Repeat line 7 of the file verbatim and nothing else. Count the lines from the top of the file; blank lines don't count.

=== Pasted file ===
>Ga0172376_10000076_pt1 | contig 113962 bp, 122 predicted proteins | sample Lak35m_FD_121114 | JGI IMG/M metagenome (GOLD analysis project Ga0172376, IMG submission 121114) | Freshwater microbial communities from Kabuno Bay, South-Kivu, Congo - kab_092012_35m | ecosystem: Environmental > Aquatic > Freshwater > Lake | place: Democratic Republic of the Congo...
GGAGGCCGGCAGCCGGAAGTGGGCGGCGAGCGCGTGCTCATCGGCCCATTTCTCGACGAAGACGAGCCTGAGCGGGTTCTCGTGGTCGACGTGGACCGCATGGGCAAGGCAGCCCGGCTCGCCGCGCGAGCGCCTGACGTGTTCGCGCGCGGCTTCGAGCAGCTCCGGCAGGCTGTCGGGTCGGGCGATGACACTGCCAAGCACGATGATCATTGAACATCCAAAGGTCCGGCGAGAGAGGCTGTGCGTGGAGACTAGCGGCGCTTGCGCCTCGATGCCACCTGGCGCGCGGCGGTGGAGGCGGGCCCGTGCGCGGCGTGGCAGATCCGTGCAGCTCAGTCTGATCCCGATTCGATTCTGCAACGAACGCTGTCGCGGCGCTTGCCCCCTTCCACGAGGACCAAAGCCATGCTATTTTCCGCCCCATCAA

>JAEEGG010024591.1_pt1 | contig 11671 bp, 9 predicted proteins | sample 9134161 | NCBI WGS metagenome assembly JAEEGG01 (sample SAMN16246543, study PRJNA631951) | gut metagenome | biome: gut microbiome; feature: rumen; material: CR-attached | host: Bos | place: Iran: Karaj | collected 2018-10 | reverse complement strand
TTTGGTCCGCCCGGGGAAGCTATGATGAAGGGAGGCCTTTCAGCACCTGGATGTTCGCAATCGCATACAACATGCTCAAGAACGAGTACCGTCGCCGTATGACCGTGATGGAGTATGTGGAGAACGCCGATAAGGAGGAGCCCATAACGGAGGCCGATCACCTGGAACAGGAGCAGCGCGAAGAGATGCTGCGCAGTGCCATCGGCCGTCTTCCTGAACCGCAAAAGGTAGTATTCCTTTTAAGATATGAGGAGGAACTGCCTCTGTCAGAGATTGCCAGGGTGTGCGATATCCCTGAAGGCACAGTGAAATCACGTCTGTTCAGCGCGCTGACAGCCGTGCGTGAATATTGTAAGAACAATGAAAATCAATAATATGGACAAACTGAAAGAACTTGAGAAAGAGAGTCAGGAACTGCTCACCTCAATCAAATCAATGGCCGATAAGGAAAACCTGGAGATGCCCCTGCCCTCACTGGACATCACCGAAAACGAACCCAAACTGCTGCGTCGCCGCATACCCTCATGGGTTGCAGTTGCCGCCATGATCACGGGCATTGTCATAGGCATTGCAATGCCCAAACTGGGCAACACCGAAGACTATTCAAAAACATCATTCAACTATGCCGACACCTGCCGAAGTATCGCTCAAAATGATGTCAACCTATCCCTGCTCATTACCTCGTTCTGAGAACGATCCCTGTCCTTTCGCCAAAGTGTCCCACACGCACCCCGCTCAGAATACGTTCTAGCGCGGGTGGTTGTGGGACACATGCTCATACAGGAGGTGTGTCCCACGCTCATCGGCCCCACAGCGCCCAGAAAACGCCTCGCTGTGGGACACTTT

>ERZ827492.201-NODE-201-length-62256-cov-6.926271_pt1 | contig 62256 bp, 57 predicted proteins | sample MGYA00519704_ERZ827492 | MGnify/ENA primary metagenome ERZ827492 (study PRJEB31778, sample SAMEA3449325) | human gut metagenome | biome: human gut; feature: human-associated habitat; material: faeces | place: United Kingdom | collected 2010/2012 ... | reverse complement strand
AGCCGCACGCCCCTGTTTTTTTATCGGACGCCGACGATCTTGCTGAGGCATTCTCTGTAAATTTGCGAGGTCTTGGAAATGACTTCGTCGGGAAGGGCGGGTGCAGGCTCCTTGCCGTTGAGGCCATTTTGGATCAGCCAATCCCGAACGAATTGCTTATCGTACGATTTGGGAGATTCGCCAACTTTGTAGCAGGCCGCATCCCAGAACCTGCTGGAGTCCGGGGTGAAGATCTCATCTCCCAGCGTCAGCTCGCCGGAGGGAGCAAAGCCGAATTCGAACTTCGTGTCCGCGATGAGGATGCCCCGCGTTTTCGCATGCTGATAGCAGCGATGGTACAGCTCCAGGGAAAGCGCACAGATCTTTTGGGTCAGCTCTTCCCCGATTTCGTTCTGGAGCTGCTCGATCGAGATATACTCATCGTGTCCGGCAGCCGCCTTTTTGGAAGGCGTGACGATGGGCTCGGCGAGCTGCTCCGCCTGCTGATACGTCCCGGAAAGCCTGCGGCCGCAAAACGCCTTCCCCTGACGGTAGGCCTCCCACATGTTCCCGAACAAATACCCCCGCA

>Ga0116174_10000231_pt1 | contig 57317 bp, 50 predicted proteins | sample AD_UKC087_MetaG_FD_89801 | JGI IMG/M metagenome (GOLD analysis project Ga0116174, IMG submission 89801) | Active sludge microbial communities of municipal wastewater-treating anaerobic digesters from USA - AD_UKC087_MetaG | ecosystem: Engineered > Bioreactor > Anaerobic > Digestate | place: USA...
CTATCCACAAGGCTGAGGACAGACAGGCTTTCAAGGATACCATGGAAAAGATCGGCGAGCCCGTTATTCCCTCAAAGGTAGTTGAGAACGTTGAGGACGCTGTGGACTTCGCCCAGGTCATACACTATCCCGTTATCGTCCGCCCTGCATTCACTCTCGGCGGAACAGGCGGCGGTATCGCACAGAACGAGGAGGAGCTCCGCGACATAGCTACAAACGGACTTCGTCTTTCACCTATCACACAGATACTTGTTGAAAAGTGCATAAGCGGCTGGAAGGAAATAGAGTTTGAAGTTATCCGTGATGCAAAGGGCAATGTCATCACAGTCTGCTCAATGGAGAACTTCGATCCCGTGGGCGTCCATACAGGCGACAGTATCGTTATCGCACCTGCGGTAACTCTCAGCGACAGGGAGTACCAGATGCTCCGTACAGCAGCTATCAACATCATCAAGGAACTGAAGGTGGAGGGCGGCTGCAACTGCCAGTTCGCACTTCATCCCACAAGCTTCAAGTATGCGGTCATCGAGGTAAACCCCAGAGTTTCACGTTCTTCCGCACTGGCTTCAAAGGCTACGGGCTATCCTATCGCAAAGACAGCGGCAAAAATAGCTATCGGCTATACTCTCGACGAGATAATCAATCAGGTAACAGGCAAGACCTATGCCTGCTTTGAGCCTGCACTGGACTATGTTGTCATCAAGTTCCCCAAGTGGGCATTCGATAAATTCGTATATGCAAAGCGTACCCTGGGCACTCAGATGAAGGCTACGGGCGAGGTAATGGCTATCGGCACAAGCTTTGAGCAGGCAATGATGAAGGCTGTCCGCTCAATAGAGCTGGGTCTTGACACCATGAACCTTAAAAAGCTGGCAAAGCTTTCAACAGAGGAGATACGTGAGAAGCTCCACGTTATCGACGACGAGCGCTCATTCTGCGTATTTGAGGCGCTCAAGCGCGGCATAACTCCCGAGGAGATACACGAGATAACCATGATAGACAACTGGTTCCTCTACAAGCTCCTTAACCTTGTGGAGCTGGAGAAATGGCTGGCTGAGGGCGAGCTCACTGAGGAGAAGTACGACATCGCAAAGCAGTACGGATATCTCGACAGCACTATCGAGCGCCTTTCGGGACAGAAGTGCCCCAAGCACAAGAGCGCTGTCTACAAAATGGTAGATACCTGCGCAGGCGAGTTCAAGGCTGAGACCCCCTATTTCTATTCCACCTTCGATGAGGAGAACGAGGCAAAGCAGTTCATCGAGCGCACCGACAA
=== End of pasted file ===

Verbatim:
>Ga0116174_10000231_pt1 | contig 57317 bp, 50 predicted proteins | sample AD_UKC087_MetaG_FD_89801 | JGI IMG/M metagenome (GOLD analysis project Ga0116174, IMG submission 89801) | Active sludge microbial communities of municipal wastewater-treating anaerobic digesters from USA - AD_UKC087_MetaG | ecosystem: Engineered > Bioreactor > Anaerobic > Digestate | place: USA...